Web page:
Our good friends over at The Breakthrough Institute have a new report out on the rebound effect – the idea that as energy efficiency increases, we use part of the savings we make to consume more energy, and overall the impacts of energy efficiency are much less than we think. This comes on the heels of Steve Sorrell’s excellent review of the subject in 2009.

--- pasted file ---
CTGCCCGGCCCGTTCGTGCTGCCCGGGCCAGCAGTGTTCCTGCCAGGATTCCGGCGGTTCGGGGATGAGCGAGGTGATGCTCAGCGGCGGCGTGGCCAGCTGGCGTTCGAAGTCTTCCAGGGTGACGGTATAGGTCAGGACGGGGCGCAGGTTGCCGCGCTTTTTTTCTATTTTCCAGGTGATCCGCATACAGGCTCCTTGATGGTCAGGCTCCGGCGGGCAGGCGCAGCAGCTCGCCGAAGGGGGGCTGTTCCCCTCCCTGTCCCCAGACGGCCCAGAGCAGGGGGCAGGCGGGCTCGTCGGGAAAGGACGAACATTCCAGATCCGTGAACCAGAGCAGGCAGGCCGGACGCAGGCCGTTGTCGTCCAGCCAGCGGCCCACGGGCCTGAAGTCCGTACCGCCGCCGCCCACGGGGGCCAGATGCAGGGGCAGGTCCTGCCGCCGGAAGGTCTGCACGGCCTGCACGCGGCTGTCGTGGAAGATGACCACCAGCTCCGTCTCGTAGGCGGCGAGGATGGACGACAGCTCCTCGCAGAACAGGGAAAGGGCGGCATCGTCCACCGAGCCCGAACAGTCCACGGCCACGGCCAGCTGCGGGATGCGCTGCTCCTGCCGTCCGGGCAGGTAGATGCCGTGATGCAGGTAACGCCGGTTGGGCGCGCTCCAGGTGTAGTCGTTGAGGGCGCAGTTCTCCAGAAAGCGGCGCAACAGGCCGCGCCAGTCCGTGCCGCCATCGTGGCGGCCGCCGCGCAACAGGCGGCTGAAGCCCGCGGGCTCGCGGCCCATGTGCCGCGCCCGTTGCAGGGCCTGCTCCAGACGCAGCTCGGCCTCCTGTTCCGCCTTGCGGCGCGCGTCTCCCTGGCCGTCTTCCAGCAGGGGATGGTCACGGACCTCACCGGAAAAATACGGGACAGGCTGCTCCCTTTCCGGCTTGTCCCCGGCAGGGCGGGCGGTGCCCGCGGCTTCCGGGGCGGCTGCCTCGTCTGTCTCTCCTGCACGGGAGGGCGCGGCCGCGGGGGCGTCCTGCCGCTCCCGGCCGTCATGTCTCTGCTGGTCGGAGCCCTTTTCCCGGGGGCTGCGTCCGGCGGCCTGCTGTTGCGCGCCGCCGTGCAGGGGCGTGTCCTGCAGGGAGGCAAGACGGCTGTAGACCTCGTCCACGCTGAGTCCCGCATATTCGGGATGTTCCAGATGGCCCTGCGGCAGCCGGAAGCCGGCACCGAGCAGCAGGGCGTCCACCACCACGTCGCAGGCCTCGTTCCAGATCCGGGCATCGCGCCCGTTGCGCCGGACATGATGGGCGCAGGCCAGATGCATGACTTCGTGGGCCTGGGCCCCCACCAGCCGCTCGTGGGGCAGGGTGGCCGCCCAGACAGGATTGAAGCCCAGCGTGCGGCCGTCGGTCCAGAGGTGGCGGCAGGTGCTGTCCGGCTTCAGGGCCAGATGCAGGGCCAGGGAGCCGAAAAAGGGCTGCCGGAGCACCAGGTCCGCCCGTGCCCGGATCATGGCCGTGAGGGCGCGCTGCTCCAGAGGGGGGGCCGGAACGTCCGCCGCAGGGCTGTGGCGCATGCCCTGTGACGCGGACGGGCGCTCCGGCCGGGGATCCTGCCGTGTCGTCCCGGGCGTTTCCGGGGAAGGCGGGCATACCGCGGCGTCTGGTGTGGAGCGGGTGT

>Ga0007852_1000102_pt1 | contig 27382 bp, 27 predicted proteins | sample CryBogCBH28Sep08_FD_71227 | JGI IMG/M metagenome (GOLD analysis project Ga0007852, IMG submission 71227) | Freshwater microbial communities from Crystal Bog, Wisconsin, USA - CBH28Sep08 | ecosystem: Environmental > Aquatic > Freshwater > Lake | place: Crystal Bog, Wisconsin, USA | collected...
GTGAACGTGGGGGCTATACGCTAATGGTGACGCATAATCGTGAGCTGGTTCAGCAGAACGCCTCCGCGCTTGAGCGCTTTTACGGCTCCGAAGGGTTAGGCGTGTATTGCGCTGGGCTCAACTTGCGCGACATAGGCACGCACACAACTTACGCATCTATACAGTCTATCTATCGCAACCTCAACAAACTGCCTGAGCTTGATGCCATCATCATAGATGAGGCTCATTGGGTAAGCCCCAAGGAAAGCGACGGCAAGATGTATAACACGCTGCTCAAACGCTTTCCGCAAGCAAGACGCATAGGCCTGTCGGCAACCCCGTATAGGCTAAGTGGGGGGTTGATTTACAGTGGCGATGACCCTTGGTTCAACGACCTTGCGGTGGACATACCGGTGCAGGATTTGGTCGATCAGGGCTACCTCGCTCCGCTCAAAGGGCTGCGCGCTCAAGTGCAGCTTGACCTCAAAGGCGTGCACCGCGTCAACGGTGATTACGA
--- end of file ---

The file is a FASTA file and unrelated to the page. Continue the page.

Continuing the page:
There is plenty of evidence that the rebound effect is real. But it would be a mistake to jump to the conclusion that this means it is impossible to reduce energy intensity (energy used per $ of GDP) substantially or that energy use will always grow (especially in mature economies). Despite the fact that the UK economy is almost two and half times bigger than it was in 1970, the UK now uses almost exactly the same amount of energy in total as it did then. Some of this may be due to the decline of heavy industry, but not all – the value of manufacturing output before the financial crisis was actually about twice what it was in the late 1970s.